Sweet hell, I was adorable. Shut up – I was adorable. Blond, soulful eyes, the correct proportion of nose to ears, I had it going on. Today I look like the fucking Crypt Keeper. Oh, this is the normal and perfectly natural process of aging? Maybe so, but it’s still personally horrifying, and if you’ve been riding this zine ride for 20 years with me you know this is all about me being personally horrified at things. If I was the type to wear a monocle, it would be constantly popping off in shock and dismay.

Anyway, if you are only familiar with what we will refer to as Old As Hell Jeff, which is to say any version of Jeff you may have encountered after he discovered alcohol and began drinking himself to death every night, you may be surprised to learn that there was a brief time in my very early childhood when I imagined myself to be somewhat athletically gifted. Whether or not I was actually athletically gifted or if I was just the least un-gifted on a block filled with children of questionable dexterity and physical fitness remains a mystery for the ages, but when I was a kid, man, I was fast.

I know I was fast because I won races.

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Competence is Overrated

By | November 14, 2014 | 1 Comments
COMPETENT

COMPETENT

So, about 2.5 years ago my day job and I got divorced, and after the mourning period had been duly celebrated with hooch and crying jags, I launched a freelance writing career. The business plan boiled down to: Pay me any sort of legal currency and I will write anything you want, ’cause I write real good. Did I have visions of people writing me huge checks to interview glamorous people because I’m a famous author? Or, well, an author? Maybe. Did that happen? Dude, I can barely sell my own books, much less command big freelance money.

It’s been a haul. I started off writing some of the most boring shit you’ve ever heard of for ridiculously low amounts of money. Slowly, I built a client base, moved up the pay scale ladder, and today I can actually say I write for a living. Granted, “living” is a fluid term. What, you don’t supplement your diet with cardboard? Elitist.

But I digress. What’s really amazing about freelance writing, to me, is that it’s the first time in my life that I feel competent in my work.

MEMO

Back in high school someone explained the acronym MEMO to me: Minimum Effort, Maximum Output. I instantly adopted it as my life philosophy, and overnight I gained ten pounds, my grades plummeted, and I started writing all my English papers without actually reading the books. I made my way through the rest of my academic career in this way: The goal has always been to get by without doing much work, so that I would have more time and energy for the things I did want to do, like write novels or play guitar or train cats to fetch liquor for me.

As a result, I haven’t felt competent in decades, because I am always barely paying attention to things and people, including people who are, say, attempting to train me in how to do a job. I spent a lot of time in panic sweats, completely and utterly unsure how to proceed. It’s a stressful way to live, let me tell you. At least, it’s stressful when you’re not napping or playing video games while ostensibly employed.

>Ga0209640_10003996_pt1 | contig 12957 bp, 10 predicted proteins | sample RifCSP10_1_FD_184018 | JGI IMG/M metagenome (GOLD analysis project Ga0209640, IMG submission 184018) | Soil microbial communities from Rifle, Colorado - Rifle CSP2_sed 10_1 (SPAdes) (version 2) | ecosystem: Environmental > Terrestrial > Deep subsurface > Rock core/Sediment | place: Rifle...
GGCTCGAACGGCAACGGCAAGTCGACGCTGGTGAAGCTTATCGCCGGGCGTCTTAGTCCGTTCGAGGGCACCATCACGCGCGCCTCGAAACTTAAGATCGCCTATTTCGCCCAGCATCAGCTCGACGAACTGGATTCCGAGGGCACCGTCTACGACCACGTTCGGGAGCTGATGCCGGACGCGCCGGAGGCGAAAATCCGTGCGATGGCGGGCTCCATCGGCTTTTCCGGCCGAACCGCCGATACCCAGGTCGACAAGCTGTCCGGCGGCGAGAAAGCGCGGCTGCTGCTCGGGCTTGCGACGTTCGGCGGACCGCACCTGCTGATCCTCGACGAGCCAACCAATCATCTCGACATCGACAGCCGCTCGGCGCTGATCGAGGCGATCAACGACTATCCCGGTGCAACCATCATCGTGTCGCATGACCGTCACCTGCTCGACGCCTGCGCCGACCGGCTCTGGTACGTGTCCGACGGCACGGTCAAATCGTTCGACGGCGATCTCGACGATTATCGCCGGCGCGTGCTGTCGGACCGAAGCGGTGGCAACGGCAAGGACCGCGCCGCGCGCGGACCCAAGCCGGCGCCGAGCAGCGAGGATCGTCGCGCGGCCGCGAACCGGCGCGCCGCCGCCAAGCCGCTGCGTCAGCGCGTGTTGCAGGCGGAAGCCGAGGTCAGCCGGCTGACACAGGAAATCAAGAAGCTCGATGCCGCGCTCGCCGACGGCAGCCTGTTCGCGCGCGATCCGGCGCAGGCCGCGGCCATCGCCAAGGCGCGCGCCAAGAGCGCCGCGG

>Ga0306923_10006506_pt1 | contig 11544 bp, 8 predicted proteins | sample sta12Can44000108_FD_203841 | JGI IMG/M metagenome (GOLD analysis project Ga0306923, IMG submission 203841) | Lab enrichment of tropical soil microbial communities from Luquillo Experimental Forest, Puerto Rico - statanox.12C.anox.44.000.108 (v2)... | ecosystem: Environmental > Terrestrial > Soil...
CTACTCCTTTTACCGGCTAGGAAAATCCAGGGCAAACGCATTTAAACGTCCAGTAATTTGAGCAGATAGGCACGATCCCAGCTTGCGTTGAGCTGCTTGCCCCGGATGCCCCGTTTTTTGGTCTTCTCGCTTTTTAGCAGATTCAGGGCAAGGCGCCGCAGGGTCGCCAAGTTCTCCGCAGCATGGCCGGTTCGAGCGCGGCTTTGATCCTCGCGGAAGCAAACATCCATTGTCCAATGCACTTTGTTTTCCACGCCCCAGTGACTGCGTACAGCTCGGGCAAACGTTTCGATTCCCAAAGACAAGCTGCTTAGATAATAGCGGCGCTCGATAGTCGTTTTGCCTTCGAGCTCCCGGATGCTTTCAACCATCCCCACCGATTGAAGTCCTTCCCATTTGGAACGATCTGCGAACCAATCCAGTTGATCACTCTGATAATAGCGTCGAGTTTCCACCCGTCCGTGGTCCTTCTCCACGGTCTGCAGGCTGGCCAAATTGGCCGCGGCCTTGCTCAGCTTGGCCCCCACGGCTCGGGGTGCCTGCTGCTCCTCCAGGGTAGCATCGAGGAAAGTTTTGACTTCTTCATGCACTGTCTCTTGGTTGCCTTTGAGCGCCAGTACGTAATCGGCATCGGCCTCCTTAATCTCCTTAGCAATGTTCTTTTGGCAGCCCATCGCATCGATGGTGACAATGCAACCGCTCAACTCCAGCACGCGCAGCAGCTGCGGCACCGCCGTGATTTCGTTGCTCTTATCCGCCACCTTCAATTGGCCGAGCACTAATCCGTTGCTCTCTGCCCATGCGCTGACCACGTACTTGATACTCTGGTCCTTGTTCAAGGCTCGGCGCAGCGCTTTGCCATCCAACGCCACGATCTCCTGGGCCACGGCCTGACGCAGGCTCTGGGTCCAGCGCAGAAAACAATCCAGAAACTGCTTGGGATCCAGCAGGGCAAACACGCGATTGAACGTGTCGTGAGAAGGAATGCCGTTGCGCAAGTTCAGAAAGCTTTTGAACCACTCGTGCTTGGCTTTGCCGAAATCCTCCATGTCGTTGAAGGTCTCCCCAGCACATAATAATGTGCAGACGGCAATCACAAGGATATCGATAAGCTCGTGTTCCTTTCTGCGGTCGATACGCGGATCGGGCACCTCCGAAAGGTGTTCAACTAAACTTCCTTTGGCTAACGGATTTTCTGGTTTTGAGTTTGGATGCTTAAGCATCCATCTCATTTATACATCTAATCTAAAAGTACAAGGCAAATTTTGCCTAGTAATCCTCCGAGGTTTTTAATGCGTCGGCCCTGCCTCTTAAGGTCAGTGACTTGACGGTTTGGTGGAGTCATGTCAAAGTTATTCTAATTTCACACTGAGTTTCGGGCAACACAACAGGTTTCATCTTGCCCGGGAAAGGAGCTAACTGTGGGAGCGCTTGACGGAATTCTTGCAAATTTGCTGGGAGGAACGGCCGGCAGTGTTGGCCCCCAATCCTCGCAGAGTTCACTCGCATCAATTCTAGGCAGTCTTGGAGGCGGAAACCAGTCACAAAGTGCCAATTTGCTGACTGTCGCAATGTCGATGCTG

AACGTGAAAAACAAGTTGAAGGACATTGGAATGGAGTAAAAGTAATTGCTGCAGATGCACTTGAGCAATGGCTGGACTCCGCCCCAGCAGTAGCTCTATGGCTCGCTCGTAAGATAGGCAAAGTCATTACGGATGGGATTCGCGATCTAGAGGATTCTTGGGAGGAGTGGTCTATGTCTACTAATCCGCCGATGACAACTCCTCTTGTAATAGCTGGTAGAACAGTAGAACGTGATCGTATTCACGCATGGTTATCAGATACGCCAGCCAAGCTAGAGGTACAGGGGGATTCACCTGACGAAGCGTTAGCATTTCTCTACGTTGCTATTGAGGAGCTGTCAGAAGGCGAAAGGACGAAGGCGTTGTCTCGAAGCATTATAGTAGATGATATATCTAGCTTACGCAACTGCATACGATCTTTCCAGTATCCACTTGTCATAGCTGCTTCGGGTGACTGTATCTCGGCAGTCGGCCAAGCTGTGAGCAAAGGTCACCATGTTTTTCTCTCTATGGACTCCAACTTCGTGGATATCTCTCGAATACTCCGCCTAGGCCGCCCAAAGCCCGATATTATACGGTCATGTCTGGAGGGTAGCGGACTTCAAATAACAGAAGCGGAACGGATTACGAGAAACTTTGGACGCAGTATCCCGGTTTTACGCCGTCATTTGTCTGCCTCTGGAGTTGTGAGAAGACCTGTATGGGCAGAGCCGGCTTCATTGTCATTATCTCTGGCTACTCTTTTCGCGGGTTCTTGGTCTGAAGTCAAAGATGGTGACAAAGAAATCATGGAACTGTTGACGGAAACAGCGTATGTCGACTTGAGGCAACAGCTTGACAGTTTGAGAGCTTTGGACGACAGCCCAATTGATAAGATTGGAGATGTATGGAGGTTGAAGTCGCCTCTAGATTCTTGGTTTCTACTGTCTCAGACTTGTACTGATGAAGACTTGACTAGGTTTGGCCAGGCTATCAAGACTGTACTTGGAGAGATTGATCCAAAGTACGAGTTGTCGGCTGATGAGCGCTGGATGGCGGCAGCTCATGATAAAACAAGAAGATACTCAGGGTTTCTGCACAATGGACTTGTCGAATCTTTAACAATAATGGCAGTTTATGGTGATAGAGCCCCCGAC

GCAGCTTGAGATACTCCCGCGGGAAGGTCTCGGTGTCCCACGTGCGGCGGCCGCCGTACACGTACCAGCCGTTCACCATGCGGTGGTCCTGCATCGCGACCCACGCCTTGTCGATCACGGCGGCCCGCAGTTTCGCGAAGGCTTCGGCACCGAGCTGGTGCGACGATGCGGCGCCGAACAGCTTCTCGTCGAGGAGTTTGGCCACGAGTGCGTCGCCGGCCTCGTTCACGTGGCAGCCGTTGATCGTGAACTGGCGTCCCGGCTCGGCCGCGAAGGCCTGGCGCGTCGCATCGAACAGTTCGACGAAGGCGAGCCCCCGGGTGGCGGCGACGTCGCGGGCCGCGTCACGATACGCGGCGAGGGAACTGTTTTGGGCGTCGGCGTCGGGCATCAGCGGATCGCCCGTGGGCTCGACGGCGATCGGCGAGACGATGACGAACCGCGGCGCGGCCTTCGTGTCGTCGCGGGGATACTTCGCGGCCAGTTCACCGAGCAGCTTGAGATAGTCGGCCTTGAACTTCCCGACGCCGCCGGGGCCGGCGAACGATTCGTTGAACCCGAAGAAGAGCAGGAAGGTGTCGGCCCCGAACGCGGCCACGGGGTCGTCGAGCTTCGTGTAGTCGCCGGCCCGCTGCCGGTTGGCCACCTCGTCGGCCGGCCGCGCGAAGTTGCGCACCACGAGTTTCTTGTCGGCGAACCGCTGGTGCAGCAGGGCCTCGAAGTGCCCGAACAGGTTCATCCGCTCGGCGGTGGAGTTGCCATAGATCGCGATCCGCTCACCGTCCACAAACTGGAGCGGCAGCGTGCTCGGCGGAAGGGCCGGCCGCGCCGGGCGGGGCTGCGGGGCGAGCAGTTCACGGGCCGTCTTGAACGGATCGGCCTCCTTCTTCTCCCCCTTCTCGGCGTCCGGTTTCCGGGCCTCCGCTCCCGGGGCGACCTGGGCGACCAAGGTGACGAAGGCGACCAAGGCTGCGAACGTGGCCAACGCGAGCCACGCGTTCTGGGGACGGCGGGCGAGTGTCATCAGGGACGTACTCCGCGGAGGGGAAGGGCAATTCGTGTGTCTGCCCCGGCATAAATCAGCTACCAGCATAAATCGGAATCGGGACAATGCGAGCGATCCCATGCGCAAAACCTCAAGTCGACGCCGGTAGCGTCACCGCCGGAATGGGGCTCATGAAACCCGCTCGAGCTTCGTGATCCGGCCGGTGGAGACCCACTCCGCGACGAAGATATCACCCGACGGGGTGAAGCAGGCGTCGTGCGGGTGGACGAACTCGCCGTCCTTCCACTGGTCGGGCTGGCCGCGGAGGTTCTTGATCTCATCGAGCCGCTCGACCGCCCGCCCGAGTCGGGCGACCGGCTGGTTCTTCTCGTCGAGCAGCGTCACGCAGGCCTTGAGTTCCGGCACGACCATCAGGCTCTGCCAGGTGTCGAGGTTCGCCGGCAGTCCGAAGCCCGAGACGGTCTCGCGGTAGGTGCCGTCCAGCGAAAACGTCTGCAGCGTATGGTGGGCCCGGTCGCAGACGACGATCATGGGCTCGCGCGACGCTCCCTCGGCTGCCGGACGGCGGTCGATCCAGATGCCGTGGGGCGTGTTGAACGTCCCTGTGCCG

But now, it’s remarkable: For the first time in my life I feel competent. I’m doing something for money that I actually know how to do and that I’m good at. Granted, it often involves writing product descriptions about sex toys, or pretending to be knowledgeable about things I only heard existed when the job was assigned to me, but it doesn’t matter: If there is one thing I know how to do, it’s write.

It’s a giddy feeling for an old-school incompetent such as myself. The best part? Drinking is finally officially in my job description, mainly because I wrote my job description. Huzzah!

Categories: Bullshit

America’s Next Idiot Model: I Spent a Day Wearing Scrubs

By | November 10, 2014 | 1 Comments
Yes, I was beaten several times for being too pretty.

Yes, I was beaten several times for being too pretty.

This originally appeared in The Inner Swine Volume 19, Issue 3/4.

So, 1:30PM on a Sunday and I’m a plastic surgeon’s office in Manhattan, wearing hospital scrubs and eating a free lunch. I’ve been here since 9AM, along with approximately six thousand other people: A photographer and his assistants, a wardrobe person, a producer, three professional models and many extras, of which I am one.

How I wound up here is unimportant. Suffice to say I didn’t seek out a one-day career as a model, it was thrust upon me. By The Duchess. Need I say more? Probably, but I won’t.

Hurry Up: Wait

I will say this: Modeling, even the half-assed form of it I engaged in wherein I was basically a warm body needed for background shots, a piece of human staging and decoration, is fucking hard work. Obviously not “hard work” in the sense of, say, working in a mine or sewing shoes for Nike in some unventilated Chinese factory, but hard enough for a pudgy boy like myself, used to frequent marinating in liquor and lots of nap time.

First of all: The waiting. You have to show up on time, natch, but then there is a lot of sitting around while they get their shit together or work with other people. So I sat there all morning writing. Not a bad deal, if you’re getting paid – sit around and work on a novel, go home with a check.